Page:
floppy[=#]	The image is a floppy image[**]
   harddisk[=#]	The image is a hard disk image[**]

   # represents a decimal number.

    [*] MS-DOS only allows max 255 heads, and only allows 255 cylinders
        on floppy disks.

   [**] Normally MEMDISK emulates the first floppy or hard disk.  This
        can be overridden by specifying an index, e.g. floppy=1 will
        simulate fd1 (B:). This may not work on all operating systems
        or BIOSes.

c) The disk is normally writable (although, of course, there is
   nothing backing it up, so it only lasts until reset.)  If you want,
   you can mimic a write-protected disk by specifying the command line

   ro		Disk is readonly

d) MEMDISK normally uses the BIOS "INT 15h mover" API to access high
   memory.  This is well-behaved with extended memory managers which load
   later.  Unfortunately it appears that the "DOS boot disk" from
   WinME/XP *deliberately* crash the system when this API is invoked.
   The following command-line options tells MEMDISK to enter protected
   mode directly, whenever possible:

   raw		Use raw access to protected mode memory.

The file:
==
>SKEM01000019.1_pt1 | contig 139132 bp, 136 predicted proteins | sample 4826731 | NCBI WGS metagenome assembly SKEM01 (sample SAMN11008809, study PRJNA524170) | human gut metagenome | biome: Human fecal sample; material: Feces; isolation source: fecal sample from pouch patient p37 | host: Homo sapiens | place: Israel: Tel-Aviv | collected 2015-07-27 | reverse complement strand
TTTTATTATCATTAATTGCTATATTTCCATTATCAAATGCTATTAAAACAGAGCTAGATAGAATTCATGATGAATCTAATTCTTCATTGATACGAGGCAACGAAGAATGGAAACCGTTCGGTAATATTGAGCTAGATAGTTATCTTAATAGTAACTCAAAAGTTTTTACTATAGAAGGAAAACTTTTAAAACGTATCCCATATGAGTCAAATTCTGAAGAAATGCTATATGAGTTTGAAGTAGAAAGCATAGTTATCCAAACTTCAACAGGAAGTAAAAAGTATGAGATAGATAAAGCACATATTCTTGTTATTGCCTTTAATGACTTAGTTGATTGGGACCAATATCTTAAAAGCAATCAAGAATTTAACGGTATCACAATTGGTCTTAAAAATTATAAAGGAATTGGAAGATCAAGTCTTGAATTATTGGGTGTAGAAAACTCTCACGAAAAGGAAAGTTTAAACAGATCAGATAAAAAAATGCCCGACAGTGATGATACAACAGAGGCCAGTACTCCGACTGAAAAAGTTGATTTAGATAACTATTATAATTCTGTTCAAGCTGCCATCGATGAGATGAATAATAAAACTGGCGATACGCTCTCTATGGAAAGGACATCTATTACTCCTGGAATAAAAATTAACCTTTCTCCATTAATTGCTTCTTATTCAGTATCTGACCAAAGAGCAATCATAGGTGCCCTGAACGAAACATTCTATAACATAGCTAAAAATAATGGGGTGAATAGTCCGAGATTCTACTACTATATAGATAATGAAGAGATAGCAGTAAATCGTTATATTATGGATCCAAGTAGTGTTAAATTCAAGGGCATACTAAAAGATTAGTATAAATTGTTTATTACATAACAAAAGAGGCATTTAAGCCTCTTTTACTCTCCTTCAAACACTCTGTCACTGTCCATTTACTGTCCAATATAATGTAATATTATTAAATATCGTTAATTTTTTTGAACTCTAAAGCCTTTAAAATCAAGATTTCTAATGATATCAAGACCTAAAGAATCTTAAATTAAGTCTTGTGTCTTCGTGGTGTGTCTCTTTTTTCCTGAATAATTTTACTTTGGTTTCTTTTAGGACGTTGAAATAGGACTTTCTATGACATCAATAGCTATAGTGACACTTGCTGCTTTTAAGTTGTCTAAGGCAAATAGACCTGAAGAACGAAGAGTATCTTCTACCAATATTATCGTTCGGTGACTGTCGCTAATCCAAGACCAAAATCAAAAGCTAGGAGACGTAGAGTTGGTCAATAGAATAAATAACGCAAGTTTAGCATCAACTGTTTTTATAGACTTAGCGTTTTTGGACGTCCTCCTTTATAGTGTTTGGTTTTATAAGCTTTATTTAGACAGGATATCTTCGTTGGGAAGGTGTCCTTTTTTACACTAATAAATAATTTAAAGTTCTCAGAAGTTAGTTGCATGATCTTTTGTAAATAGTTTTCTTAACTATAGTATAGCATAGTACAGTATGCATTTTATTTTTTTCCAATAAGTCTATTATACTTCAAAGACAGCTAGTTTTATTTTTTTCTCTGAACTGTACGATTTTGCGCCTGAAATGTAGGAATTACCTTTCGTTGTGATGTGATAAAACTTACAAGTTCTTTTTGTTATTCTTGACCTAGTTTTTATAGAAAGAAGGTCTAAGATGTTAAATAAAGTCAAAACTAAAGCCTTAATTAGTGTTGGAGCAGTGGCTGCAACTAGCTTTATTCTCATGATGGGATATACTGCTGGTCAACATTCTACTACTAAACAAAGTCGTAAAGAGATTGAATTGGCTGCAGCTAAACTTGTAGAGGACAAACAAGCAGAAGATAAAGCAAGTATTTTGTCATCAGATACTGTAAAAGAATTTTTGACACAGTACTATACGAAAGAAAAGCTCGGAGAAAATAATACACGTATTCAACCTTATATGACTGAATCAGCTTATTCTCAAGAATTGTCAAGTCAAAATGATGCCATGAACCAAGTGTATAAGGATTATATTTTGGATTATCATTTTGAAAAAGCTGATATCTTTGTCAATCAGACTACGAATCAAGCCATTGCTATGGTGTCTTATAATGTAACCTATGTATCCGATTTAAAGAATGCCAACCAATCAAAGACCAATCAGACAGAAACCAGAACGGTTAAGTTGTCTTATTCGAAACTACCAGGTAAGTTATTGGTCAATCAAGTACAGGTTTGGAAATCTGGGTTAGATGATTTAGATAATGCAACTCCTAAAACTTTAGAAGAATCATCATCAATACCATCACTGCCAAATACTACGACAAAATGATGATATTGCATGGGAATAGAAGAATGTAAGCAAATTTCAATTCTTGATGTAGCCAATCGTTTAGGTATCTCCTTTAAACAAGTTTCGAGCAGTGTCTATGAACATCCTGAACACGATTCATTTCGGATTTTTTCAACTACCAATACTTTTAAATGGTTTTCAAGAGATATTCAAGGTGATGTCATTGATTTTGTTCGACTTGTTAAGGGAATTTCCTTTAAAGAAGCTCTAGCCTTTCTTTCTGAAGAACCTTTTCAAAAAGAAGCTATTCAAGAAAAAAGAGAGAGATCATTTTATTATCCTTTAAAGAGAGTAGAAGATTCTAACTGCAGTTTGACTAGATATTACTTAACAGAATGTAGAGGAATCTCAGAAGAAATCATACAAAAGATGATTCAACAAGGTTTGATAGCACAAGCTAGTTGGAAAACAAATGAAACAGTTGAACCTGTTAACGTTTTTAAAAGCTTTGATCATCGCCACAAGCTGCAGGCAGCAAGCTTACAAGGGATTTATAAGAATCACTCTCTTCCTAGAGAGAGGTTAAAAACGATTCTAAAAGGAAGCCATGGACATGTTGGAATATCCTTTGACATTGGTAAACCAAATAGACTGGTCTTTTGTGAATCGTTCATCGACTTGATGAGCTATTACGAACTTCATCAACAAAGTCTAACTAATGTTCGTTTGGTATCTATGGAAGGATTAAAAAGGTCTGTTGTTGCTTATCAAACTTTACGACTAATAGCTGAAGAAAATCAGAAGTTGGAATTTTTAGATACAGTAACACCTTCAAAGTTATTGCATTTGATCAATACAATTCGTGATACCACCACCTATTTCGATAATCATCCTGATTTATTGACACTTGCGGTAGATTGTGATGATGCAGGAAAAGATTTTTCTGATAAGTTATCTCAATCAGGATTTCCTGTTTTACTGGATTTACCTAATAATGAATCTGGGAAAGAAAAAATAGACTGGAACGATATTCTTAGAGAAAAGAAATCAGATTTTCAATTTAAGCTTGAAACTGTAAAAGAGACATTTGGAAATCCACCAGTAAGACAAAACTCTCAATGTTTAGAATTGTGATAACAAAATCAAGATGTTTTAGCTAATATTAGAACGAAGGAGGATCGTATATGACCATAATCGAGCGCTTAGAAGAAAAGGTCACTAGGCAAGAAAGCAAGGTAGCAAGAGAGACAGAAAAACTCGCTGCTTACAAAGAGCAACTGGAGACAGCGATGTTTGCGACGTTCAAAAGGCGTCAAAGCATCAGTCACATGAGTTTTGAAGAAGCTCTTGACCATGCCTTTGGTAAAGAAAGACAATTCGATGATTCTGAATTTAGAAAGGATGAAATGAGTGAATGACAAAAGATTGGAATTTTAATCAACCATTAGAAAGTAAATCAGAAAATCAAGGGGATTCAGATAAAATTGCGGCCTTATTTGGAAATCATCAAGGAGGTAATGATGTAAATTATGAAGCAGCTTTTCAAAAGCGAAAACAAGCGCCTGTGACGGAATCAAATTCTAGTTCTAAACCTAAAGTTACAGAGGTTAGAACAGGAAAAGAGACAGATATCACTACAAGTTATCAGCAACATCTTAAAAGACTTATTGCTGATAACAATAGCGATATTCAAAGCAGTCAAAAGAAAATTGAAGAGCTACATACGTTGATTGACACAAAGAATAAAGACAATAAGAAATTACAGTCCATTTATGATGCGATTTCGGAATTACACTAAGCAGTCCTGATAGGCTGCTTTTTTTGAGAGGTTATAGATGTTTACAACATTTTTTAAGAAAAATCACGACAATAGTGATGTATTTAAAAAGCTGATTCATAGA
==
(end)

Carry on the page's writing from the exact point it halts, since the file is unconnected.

bigraw	Use raw access to protected mode memory, and leave the
		CPU in "big real" mode afterwards.

   safeint	Use INT 15h access to protected memory, but invoke
		INT 15h the way it was *before* MEMDISK was loaded.

e) MEMDISK by default supports EDD/EBIOS on hard disks, but not on
   floppy disks.  This can be controlled with the options:

   edd		Enable EDD/EBIOS
   noedd	Disable EDD/EBIOS

Some interesting things to note:

If you're using MEMDISK to boot DOS from a CD-ROM (using ISOLINUX),
you might find the generic El Torito CD-ROM driver by Gary Tong and
Bart Lagerweij useful:

Similarly, if you're booting DOS over the network using PXELINUX, you
can use the "keeppxe" option and use the generic PXE (UNDI) NDIS
network driver, which is part of the PROBOOT.EXE distribution from

Additional technical information:

Starting with version 2.08, MEMDISK now supports an installation check
API.  This works as follows:

	EAX = 454D08xxh ("ME") (08h = parameter query)
	ECX = 444Dxxxxh ("MD")